Study: Metformin Linked to Higher Risk of Alzheimer’s and Parkinson’s

Metformin and Alzheimer's disease

A recent study found that the use of metformin in people with diabetes increased their risk for developing dementia and Parkinson’s Disease.

This may be surprising as not too long ago, we reported on a different study which found the opposite–that using metformin might lower the risk for dementia in older men.

The study from Taiwanese researchers was presented on March 29, 2017 at The 13th International Conference on Alzheimer’s and Parkinson’s Diseases in Vienna Austria by Dr. Yi-Chun Kuan from the Shuang Ho Hospital, Taipei Medical University, New Taipei City, Taiwan.

The researchers found that long-term use of metformin may raise the risk of neurodegenerative disease in those with type 2 diabetes.

How Harmful Might Metformin Be to the Brain?

As reported by Medscape Medical News, Yi-Chun Kuan and team conducted a cohort study to follow a total 9,300 patients with type 2 diabetes in Taiwan for up to 12 years. They checked records for these patients from the National Health research database of Taiwan including 4,651 who had metformin prescriptions and 4651 matched controls who didn’t take any metformin.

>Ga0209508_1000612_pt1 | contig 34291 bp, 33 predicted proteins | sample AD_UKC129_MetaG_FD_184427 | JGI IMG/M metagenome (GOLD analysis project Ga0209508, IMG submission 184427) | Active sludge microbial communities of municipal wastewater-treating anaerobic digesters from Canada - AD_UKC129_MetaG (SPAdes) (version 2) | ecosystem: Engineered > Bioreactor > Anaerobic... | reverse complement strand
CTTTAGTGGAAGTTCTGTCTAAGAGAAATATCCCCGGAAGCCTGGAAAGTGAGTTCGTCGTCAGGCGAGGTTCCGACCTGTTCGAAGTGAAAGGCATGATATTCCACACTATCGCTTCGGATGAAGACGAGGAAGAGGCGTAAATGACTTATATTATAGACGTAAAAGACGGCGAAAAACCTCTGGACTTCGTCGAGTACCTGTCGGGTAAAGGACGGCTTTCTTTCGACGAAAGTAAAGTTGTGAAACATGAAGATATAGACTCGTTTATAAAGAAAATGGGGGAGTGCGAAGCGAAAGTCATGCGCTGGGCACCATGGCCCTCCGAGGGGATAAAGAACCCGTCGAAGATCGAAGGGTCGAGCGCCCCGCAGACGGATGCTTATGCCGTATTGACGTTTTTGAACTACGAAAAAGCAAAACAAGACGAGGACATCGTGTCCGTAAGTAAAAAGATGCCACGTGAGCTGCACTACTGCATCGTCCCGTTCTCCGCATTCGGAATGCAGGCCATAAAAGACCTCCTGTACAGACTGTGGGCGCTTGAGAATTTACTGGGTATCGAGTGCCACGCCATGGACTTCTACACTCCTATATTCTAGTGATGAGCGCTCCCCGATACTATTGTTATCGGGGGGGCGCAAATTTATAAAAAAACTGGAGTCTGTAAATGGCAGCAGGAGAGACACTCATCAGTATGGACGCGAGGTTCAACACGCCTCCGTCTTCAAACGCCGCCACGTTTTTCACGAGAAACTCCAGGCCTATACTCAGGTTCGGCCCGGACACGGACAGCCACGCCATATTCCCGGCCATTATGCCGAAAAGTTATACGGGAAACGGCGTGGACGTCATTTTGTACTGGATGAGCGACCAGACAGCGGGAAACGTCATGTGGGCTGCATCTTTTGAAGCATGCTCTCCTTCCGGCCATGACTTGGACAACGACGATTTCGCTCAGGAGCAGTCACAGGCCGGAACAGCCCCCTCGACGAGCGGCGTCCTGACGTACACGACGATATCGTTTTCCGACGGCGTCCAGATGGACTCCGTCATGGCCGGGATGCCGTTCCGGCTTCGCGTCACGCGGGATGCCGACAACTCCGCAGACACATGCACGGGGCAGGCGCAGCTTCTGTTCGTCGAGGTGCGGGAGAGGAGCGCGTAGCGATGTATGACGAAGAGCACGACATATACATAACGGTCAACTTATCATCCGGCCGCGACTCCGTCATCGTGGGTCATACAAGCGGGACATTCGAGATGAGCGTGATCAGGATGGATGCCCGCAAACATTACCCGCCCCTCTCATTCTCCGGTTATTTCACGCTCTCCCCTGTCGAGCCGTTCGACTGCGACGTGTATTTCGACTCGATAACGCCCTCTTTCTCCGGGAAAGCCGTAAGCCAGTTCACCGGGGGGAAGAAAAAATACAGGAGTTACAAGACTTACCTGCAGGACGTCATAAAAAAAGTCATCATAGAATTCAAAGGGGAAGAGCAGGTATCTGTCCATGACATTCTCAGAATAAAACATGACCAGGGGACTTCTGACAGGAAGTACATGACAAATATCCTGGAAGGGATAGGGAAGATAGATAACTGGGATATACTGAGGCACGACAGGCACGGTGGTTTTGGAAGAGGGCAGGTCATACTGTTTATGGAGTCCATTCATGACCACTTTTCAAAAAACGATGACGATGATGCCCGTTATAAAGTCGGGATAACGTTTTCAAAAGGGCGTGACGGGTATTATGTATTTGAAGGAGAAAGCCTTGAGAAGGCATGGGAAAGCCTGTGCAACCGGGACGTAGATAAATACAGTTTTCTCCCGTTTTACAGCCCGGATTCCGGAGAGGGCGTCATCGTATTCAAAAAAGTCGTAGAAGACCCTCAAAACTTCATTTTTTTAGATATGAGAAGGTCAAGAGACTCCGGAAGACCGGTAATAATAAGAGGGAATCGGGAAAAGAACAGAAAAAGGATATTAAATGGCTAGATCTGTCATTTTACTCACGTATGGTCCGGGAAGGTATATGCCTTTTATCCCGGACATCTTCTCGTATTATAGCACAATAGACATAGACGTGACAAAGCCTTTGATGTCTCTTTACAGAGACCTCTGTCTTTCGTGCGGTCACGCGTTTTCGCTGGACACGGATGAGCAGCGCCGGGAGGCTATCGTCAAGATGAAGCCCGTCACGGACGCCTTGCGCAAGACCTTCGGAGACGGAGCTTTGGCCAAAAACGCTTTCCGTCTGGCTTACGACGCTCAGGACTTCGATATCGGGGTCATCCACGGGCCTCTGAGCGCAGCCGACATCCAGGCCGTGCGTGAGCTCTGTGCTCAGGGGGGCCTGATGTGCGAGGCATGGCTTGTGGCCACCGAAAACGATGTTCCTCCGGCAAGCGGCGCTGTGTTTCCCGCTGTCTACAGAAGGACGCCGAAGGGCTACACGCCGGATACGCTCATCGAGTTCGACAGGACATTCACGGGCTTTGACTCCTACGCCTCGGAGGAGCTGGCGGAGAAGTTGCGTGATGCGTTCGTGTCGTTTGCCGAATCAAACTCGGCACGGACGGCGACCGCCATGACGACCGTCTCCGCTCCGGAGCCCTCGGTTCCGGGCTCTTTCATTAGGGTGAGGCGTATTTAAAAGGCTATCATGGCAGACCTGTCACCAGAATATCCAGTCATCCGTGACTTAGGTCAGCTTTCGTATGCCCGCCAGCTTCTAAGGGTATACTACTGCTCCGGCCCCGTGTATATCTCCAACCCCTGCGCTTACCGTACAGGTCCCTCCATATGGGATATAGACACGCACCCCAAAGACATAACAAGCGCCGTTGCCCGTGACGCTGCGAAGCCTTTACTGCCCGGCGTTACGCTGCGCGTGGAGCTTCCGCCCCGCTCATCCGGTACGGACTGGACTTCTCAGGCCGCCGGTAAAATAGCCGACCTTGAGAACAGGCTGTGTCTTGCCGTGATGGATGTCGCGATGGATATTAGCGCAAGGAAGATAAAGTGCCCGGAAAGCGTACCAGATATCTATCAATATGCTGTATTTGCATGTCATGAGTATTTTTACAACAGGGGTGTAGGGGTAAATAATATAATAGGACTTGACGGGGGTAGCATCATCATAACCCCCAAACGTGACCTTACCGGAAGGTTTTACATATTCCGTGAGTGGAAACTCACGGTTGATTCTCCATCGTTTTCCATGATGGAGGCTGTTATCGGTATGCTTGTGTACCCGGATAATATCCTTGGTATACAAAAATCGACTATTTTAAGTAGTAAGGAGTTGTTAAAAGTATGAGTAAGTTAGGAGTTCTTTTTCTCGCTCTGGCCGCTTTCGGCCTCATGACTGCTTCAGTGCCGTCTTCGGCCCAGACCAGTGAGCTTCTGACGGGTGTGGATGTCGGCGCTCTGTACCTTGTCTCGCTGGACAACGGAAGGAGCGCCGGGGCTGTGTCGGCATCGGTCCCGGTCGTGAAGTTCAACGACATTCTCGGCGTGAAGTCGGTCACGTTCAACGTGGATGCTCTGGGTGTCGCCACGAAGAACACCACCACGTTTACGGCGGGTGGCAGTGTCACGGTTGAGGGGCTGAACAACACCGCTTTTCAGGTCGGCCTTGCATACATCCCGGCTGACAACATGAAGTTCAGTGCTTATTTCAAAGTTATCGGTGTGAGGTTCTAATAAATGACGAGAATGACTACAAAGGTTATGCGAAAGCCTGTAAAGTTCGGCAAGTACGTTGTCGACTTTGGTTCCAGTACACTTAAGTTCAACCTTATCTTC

Dr. Kuan told Medscape they adjusted for age, sex, and diabetes severity and that despite this, “the cumulative incidences of Parkinson’s and dementia were significantly higher for our metformin cohort” at 12 years.

In fact, the risk for Parkinson’s disease or Alzheimer’s dementia went up over 50 percent during a 12 year period in those who took metformin when compared to those who did not. Researchers also found that “outcome risks increased progressively with higher dosage and longer duration of treatment.”

Dr. Yi-Chun Kuan said, “We’d heard about a possible protective effect from metformin. However, we found the reverse,” and she added that large-scale, prospective studies would need to be done in other countries to get clarification of the results.

Another detail the researchers noted was that outcomes increased the longer a patient was on metformin and the higher the metformin dose they took, “especially with use for more than 300 days and doses greater than 240 g.”

A limitation of the study was that the patients on metformin might also be taking other diabetes drugs like insulin or sulfonylureas and Dr. Kuan said that she and her team would like to follow up on these other possible associations.

There was also no word on what the patient’s HbA1c levels were to help indicate the state of diabetes management nor an explanation on how factors were controlled for, as medical consultant, Dr. Larry Ereshefsky told Medscape.

Could a B12 Deficiency Have Anything to Do With It?

Recently, metformin has been shown to possibly cause B12 deficiency, particularly in those who take it longterm. One of the side effects of a B12 deficiency is neuropathy, or nerve damage.

A serious B12 deficiency has been known to also cause side effects like cognitive difficulties such as memory loss.

While this study still needs a follow-up, if you are concerned about metformin or your B12 levels, talk to your health care provider who can provide testing and if needed, guidance on how to get your B12 levels up.

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